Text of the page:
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Lynn v. Unum Life Insurance Company of America


June 22, 2009


The opinion of the court was delivered by: Reagan, District Judge


Seven weeks ago, Roger Lynn filed suit in this Court against Unum Life Insurance Company. Lynn alleged that Unum, who had issued a group insurance policy that included long term disability income benefits, wrongly denied him disability benefits to which he was entitled. Significantly, (a) Lynn alleges that this denial violated federal law -- ERISA, 29 U.S.C. § 1132(a)(1)(B); and (b) Lynn's complaint contains no state law causes of action.

The case comes now before the undersigned Judge on threshold review. The District Court's first task is to ascertain that subject matter jurisdiction lies. McCready v. White, 417 F.3d 700, 702 (7th Cir. 2005)("Ensuring the existence of subject-matter jurisdiction is the court's first duty in every lawsuit."); Johnson v. Wattenbarger, 361 F.3d 991, 992 (7th Cir. 2004)(district court has independent duty to verify its own jurisdiction and must do so at the outset of the case).

One obstacle slows the accomplishment of that task in the case at bar. Lynn's civil cover sheet identifies the subject matter jurisdiction of this Court as based on the federal diversity statute, 28 U.S.C. § 1332. The party invoking federal jurisdiction bears the burden of demonstrating that all requirements for jurisdiction are met. Smart v. Local 702 International Brotherhood Of Electrical Workers, 562 F.3d 798, 802-03 (7th Cir. 2009). Plaintiff Lynn bears the burden here.

Section 1332 confers original jurisdiction over suits in which the amount in controversy exceeds $75,000, and the action is between citizens of different states. So, to establish jurisdiction based on diversity, Lynn had to plead the citizenship of both parties and allege the requisite amount in controversy. The complaint alleges the citizenship of neither party (only the residence of Plaintiff Lynn; nothing about Unum's citizenship) and says nothing about the amount in controversy.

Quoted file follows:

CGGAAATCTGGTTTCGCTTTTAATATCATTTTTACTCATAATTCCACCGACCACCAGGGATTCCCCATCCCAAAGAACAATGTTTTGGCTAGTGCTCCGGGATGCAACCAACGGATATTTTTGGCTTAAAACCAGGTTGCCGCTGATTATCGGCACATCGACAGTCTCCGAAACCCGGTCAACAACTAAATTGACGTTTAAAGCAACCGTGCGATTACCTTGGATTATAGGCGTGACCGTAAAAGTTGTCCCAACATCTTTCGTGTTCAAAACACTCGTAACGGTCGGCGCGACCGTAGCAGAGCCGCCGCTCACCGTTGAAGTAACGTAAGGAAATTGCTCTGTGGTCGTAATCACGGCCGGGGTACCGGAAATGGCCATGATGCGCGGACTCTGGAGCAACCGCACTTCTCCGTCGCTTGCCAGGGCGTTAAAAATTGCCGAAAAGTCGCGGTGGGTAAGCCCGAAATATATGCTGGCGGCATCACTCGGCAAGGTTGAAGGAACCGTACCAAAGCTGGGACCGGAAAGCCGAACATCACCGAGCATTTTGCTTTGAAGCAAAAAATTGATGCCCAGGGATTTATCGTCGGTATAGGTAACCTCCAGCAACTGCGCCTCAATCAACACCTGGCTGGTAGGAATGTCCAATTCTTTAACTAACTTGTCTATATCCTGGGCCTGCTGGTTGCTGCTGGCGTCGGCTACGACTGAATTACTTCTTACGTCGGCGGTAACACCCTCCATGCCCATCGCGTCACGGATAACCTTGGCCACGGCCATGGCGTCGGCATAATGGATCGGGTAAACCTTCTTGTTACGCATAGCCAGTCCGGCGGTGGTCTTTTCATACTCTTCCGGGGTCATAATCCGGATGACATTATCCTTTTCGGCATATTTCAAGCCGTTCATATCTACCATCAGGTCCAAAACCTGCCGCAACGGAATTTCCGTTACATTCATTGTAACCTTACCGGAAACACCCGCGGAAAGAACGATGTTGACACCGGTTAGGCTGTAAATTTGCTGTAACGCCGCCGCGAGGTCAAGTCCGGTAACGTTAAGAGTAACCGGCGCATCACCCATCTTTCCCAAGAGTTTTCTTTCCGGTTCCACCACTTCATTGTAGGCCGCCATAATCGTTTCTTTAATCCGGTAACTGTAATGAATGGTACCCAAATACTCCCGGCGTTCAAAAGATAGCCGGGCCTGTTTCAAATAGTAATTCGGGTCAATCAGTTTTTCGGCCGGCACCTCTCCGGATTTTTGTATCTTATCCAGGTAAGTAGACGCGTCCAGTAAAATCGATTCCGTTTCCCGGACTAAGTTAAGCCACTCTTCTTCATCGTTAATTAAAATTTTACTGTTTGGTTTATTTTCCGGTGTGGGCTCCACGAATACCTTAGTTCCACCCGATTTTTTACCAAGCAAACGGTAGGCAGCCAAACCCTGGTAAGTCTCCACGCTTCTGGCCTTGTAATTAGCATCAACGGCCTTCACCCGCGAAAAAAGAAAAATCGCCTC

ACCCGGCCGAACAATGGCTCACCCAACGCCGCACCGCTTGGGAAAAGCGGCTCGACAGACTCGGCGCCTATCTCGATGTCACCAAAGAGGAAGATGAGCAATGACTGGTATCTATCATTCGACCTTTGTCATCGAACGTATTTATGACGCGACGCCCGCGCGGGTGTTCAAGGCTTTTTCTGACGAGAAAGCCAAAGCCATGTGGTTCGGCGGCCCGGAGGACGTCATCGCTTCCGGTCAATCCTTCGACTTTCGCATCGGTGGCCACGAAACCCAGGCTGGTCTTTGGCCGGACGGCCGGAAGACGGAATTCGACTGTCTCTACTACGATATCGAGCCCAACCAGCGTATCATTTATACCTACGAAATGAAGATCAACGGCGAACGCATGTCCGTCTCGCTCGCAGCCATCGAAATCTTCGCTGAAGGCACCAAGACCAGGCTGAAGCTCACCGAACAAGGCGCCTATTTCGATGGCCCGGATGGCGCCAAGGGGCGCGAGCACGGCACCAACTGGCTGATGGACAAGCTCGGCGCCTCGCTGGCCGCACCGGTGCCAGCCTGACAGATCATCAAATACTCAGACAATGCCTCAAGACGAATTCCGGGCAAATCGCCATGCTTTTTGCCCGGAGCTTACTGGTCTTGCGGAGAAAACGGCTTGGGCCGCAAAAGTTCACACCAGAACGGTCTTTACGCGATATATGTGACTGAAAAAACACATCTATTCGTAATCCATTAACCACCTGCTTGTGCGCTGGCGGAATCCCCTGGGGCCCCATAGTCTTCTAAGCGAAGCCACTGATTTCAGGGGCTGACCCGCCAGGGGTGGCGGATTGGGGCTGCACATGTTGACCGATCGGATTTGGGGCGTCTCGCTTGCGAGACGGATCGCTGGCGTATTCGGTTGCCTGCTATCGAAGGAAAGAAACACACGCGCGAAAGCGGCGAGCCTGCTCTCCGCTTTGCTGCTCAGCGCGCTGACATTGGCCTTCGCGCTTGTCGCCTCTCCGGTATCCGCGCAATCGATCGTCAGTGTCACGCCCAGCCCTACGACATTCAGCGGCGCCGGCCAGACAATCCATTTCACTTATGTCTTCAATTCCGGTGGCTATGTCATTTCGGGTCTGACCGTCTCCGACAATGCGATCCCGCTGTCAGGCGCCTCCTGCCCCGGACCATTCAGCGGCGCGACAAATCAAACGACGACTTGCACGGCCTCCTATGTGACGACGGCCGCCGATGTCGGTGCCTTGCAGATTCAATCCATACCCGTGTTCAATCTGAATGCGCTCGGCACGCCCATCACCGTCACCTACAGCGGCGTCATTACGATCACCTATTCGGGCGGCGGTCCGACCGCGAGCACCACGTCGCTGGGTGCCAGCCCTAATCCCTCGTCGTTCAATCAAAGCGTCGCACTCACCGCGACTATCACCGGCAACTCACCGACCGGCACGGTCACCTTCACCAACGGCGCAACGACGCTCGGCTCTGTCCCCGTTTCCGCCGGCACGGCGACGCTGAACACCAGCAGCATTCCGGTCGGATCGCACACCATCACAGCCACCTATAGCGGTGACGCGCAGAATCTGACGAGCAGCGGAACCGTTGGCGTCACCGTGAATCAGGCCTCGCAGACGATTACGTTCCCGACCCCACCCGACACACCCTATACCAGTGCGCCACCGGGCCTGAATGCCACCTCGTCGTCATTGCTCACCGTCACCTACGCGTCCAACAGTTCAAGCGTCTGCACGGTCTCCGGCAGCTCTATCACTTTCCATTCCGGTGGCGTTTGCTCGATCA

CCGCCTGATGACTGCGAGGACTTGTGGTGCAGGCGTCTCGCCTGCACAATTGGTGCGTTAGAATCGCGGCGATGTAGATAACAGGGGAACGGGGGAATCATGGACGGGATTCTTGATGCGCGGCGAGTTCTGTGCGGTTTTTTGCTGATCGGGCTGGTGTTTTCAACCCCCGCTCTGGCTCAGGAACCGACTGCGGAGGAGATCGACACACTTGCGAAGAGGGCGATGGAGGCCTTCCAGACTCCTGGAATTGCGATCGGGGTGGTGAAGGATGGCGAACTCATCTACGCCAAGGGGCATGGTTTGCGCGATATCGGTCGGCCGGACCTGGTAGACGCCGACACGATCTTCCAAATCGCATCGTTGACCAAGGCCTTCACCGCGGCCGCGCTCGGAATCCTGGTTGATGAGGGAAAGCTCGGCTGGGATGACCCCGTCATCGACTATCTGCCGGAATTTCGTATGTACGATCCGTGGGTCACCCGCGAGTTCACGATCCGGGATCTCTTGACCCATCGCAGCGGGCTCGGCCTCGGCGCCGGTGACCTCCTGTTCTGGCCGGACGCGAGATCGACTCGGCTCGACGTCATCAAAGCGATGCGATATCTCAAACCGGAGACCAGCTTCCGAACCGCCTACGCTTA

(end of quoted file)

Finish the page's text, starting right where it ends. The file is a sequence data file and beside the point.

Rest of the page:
Alleging residence as opposed to citizenship is "a genuine jurisdictional problem." The Northern League, Inc. v. Gidney, 558 F.3d 614 (7th Cir. 2009). When the party invoking diversity jurisdiction pleads residence rather than citizenship, the district court can dismiss the suit. See Adams v. Catrambone, 359 F.3d 858, 861 n.3 (7th Cir. 2004); Guaranty National Title Co. V. J.E.G. Associates, 101 F.3d 57, 59 (7th Cir. 1996). But the District Court should permit a party to amend his jurisdictional allegations to correct this problem, where possible. Gidney, 558 F.3d at 614.

Furthermore, subject matter jurisdiction may lie under the federal question statute (28 U.S.C. § 1331) in this case. The allegations of the complaint indicate that the "contract" in question relates to (or is) a welfare benefit plan governed by ERISA, which brings the lawsuit squarely within the federal question jurisdiction of this Court. Automobile Mechanics Local 701 Welfare and Pension Funds v. Vanguard Car Rental USA, Inc., 502 F.3d 740, 745 (7th Cir. 2007). See also Gutta v. Standard Select Trust Ins. Plans, 530 F.3d 614, 620 (7th Cir. 2008)(if counterclaim sought equitable relief under 29 U.S.C. § 1132(a)(3), "then jurisdiction is secure, because... it would arise under ERISA and would fall within federal question jurisdiction.").

Because the Court cannot assume facts regarding subject matter jurisdiction, the undersigned Judge DIRECTS Plaintiff to file a First Amended Complaint which clarifies the basis for subject matter jurisdiction. The amended complaint should be filed on or before July 7, 2009. Defendant Unum shall answer the amended complaint within the time allowed under Federal Rule of Civil Procedure 15.


MICHAEL J. REAGAN United States District Judge


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